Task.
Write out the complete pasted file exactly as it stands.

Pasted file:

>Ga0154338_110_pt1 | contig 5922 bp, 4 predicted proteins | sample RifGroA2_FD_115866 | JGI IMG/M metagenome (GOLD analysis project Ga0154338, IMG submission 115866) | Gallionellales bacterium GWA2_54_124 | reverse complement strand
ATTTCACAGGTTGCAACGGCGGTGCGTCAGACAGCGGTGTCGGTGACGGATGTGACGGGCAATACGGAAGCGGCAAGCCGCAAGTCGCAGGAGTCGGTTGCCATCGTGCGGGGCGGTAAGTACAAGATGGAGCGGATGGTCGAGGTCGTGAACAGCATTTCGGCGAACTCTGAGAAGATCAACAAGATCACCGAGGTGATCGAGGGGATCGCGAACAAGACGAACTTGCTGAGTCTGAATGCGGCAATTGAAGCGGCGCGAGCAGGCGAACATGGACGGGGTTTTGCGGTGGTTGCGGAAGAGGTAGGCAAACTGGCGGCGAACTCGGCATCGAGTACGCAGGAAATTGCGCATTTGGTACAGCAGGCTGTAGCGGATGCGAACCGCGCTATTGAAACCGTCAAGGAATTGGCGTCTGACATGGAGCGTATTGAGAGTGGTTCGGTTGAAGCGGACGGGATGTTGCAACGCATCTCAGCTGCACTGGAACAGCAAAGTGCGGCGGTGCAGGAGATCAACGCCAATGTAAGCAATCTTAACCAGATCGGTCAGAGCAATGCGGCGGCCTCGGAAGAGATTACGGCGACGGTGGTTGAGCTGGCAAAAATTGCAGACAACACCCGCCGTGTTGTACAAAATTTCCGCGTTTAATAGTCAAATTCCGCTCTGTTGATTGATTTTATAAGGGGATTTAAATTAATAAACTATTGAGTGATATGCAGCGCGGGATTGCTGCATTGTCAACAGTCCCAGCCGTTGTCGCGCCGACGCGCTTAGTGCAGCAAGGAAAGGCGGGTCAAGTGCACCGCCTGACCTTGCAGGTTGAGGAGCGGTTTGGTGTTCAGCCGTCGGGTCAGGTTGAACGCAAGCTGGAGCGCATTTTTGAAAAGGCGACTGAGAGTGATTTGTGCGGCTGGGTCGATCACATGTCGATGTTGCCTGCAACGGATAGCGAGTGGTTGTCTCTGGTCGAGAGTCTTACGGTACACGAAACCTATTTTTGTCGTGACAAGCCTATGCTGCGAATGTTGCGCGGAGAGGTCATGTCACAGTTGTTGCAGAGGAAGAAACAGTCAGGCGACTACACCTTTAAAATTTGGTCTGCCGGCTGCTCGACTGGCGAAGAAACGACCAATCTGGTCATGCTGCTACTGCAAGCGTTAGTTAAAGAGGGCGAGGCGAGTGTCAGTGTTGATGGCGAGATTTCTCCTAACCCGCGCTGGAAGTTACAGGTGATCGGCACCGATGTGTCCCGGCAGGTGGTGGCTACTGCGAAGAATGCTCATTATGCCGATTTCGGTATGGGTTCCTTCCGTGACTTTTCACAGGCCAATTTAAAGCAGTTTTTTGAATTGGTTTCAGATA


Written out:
>Ga0154338_110_pt1 | contig 5922 bp, 4 predicted proteins | sample RifGroA2_FD_115866 | JGI IMG/M metagenome (GOLD analysis project Ga0154338, IMG submission 115866) | Gallionellales bacterium GWA2_54_124 | reverse complement strand
ATTTCACAGGTTGCAACGGCGGTGCGTCAGACAGCGGTGTCGGTGACGGATGTGACGGGCAATACGGAAGCGGCAAGCCGCAAGTCGCAGGAGTCGGTTGCCATCGTGCGGGGCGGTAAGTACAAGATGGAGCGGATGGTCGAGGTCGTGAACAGCATTTCGGCGAACTCTGAGAAGATCAACAAGATCACCGAGGTGATCGAGGGGATCGCGAACAAGACGAACTTGCTGAGTCTGAATGCGGCAATTGAAGCGGCGCGAGCAGGCGAACATGGACGGGGTTTTGCGGTGGTTGCGGAAGAGGTAGGCAAACTGGCGGCGAACTCGGCATCGAGTACGCAGGAAATTGCGCATTTGGTACAGCAGGCTGTAGCGGATGCGAACCGCGCTATTGAAACCGTCAAGGAATTGGCGTCTGACATGGAGCGTATTGAGAGTGGTTCGGTTGAAGCGGACGGGATGTTGCAACGCATCTCAGCTGCACTGGAACAGCAAAGTGCGGCGGTGCAGGAGATCAACGCCAATGTAAGCAATCTTAACCAGATCGGTCAGAGCAATGCGGCGGCCTCGGAAGAGATTACGGCGACGGTGGTTGAGCTGGCAAAAATTGCAGACAACACCCGCCGTGTTGTACAAAATTTCCGCGTTTAATAGTCAAATTCCGCTCTGTTGATTGATTTTATAAGGGGATTTAAATTAATAAACTATTGAGTGATATGCAGCGCGGGATTGCTGCATTGTCAACAGTCCCAGCCGTTGTCGCGCCGACGCGCTTAGTGCAGCAAGGAAAGGCGGGTCAAGTGCACCGCCTGACCTTGCAGGTTGAGGAGCGGTTTGGTGTTCAGCCGTCGGGTCAGGTTGAACGCAAGCTGGAGCGCATTTTTGAAAAGGCGACTGAGAGTGATTTGTGCGGCTGGGTCGATCACATGTCGATGTTGCCTGCAACGGATAGCGAGTGGTTGTCTCTGGTCGAGAGTCTTACGGTACACGAAACCTATTTTTGTCGTGACAAGCCTATGCTGCGAATGTTGCGCGGAGAGGTCATGTCACAGTTGTTGCAGAGGAAGAAACAGTCAGGCGACTACACCTTTAAAATTTGGTCTGCCGGCTGCTCGACTGGCGAAGAAACGACCAATCTGGTCATGCTGCTACTGCAAGCGTTAGTTAAAGAGGGCGAGGCGAGTGTCAGTGTTGATGGCGAGATTTCTCCTAACCCGCGCTGGAAGTTACAGGTGATCGGCACCGATGTGTCCCGGCAGGTGGTGGCTACTGCGAAGAATGCTCATTATGCCGATTTCGGTATGGGTTCCTTCCGTGACTTTTCACAGGCCAATTTAAAGCAGTTTTTTGAATTGGTTTCAGATA